Code Tenderloin Connects Tech Companies With The Community
There are few people who know more about living in the Tenderloin — one of San Francisco’s poorest, most ethnically diverse and densely populated neighborhoods — than Del Seymour, better known as the mayor of the Tenderloin.
Seymour, who spent 18 years homeless on the streets of the Tenderloin, leads walking tours through the Tenderloin and recently started Code Tenderloin to help people in the community get jobs at tech companies.
“I see it as a need for the most unrepresented people in the city of San Francisco, who are struggling in neighborhoods like the Tenderloin,” Seymour told TechCrunch. “My applicants don’t just come from the Tenderloin. We happen to call it a Tenderloin program, but it’s for anyone that lives in a community that’s a Tenderloin-type community. Tenderloin isn’t just a geographical name — it’s a way of living.”
That way of living, Seymour said, is being unrepresented in the job market. “Right in the neighborhood you’re in, corporations are coming in and you’re not part of that,” he said. “So I want to stop that and we want to stop that. We want to change that practice.”
The Tenderloin has a higher proportion of African-Americans (14%) than the city overall (6%), according to the most recent census data. This year, the majority of the unsheltered homeless population can be found in the Tenderloin and South of Market — two areas that have attracted tech companies like Twitter, WeWork and Zendesk over the last few years — according to the 2015 San Francisco Homeless Count Survey. Meanwhile, the tech industry is mostly made up of white people.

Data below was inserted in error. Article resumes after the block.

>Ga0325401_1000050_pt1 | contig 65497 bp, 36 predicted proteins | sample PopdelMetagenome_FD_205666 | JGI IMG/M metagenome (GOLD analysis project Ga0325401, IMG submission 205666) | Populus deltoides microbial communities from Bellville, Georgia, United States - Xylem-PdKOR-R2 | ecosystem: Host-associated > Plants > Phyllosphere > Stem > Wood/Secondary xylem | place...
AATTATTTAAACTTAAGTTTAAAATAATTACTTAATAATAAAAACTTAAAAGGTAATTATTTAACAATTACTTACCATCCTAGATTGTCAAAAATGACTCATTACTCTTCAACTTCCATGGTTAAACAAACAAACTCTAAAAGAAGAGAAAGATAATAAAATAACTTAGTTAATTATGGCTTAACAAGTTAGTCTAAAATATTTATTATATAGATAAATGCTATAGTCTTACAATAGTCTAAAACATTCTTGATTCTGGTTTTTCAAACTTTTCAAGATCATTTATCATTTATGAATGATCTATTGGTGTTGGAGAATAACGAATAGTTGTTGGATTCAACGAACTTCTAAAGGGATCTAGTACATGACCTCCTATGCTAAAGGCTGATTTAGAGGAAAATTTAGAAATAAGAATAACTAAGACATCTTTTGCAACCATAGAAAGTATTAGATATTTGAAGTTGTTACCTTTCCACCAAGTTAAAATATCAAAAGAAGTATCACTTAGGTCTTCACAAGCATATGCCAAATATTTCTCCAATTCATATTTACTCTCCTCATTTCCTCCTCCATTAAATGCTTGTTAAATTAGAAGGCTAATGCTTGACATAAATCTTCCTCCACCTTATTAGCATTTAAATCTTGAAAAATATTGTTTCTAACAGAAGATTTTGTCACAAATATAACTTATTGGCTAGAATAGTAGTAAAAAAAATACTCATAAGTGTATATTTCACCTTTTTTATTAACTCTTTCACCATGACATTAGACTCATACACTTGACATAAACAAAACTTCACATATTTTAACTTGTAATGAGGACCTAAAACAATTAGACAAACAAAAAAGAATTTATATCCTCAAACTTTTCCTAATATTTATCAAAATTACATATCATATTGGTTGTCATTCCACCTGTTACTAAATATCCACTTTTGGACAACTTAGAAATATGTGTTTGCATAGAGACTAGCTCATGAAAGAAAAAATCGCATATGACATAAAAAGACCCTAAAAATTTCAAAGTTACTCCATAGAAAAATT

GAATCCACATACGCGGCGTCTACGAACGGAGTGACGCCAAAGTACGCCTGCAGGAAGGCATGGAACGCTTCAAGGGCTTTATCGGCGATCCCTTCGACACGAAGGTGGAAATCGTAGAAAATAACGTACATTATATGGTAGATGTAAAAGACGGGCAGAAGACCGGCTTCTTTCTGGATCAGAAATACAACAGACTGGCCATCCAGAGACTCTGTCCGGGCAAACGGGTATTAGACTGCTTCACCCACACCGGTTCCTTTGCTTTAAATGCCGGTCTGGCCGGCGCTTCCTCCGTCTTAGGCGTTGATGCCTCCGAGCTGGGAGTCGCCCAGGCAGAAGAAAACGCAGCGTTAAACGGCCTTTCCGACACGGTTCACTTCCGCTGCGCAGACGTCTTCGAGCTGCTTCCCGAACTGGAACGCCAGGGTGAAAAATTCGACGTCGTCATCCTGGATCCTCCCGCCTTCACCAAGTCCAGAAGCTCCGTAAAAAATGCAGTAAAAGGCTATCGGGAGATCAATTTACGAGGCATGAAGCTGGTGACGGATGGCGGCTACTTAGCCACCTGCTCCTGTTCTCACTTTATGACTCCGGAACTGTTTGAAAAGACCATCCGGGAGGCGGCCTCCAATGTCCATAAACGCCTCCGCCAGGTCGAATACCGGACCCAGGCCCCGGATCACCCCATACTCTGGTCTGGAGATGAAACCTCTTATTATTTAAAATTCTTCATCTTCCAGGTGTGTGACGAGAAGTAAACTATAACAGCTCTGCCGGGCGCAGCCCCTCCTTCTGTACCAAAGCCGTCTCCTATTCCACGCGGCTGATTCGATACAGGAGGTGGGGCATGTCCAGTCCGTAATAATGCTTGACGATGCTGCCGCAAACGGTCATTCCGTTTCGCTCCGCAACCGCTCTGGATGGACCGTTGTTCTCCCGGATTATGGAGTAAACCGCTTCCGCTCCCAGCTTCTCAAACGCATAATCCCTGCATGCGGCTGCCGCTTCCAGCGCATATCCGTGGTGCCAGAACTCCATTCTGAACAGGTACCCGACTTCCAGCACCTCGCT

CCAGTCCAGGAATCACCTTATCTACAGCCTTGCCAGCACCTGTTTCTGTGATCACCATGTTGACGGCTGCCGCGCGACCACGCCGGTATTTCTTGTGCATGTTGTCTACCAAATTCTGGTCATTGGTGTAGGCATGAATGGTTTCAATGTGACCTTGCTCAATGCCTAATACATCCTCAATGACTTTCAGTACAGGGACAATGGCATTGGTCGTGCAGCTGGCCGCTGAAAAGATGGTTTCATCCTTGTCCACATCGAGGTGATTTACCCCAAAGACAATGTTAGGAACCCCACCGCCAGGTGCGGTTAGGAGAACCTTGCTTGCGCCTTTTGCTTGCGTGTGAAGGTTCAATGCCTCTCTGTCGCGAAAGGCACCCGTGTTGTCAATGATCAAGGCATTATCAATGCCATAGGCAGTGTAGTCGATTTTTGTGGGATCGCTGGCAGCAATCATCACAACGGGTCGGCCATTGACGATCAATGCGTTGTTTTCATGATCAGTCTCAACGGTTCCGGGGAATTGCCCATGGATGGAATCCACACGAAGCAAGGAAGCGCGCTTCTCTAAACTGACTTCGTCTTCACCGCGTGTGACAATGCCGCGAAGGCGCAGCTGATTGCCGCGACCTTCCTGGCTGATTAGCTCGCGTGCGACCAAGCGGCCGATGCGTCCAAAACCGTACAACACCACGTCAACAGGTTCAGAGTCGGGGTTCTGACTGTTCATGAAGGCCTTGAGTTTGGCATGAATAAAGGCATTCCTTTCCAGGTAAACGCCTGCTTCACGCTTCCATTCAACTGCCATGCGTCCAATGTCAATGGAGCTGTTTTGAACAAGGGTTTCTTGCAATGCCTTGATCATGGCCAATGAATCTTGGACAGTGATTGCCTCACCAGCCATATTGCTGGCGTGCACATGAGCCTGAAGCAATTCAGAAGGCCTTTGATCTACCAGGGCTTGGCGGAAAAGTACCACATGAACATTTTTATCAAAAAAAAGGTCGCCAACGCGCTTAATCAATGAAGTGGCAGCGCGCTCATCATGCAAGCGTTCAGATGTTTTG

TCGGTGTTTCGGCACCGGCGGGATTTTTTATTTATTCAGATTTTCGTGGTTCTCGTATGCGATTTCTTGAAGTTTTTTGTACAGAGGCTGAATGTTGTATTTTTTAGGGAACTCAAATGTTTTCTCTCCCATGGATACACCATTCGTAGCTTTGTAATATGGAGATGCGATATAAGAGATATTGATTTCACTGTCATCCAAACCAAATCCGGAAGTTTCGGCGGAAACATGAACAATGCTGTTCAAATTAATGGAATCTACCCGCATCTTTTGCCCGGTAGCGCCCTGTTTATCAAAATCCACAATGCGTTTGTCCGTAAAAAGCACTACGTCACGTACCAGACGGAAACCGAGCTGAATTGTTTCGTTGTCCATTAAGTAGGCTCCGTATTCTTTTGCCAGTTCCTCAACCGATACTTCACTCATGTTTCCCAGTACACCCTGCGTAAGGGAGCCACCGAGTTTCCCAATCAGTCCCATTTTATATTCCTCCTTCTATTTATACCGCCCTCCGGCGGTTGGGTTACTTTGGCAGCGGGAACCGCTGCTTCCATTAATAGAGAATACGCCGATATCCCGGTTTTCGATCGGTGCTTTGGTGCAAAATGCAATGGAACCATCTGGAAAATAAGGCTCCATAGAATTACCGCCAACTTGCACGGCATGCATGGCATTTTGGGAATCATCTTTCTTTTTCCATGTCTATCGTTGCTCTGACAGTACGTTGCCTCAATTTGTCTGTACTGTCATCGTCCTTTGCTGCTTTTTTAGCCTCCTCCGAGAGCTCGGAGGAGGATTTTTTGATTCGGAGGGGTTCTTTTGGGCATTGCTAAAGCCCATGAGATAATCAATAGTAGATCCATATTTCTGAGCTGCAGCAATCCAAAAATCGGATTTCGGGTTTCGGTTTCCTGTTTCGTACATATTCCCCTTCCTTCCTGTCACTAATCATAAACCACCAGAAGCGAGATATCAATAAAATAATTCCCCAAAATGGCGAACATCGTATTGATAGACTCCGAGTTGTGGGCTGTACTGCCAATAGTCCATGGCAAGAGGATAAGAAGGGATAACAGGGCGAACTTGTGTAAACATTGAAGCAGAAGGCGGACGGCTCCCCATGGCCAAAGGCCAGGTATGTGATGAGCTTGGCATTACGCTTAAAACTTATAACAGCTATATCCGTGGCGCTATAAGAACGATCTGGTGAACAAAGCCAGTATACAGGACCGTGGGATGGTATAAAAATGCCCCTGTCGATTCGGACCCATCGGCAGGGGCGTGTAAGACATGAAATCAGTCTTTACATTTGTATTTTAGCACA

Through Code Tenderloin, Seymour and his small team of volunteers offer month-long, three-hour classes that meet twice a week to help people prepare for job interviews. The aim is to prepare people for potential job interviews at tech companies and other nearby employers. Despite its name, Code Tenderloin does not teach computer programming. “It’s an attractive tag,” Seymour said, “but we are definitely not another coding school.” Instead, the class covers topics like confidence, dependability, building a resume and grooming, and practical activities like researching a company before an interview, mock interviews and public speaking.
The most recent class ended earlier this week with a graduation, celebration and lunch at Twitter (pictured at the top). The morning of the graduation, I met up with Seymour and the students from Code Tenderloin at PianoFight, a venue in the Tenderloin that has offered its space up for free to Seymour. After the students finished their last class on financial training, we walked over to Twitter, which is located just a few blocks away from Code Tenderloin, to meet with a handful of Twitter employees and take a tour of the building.
The next step for these dozen or so Code Tenderloin students is getting matched with companies. Code Tenderloin currently has commitments from St. Anthony’s, Dolby and Twitter. In the last couple of months, Code Tenderloin has facilitated seven placements for residents at nearby companies.
Getting these companies on board was no easy task. It took a lot of hustle, persistence and “Just going in and knocking on the door,” Seymour told TechCrunch. “And they’d tell me, ‘We’re busy today’ and I came back the next day, and the next day, and the next day and the next day.” He added, “I would just endure and endure. I was like a salesman.” Eventually, tech companies started embracing the idea, Seymour said, and Zendesk was the first.
Code Tenderloin recently received a $10,000 grant from Dolby and has received $1,000 from the Saint Francis Foundation. Seymour said he’s hoping to soon receive money from Twitter so that he can provide more services and reach even more people in underserved communities.
“The ultimate goal,” Seymour said, “is to clone this in other neighborhoods, in other communities.”
Article source: TechCrunch.com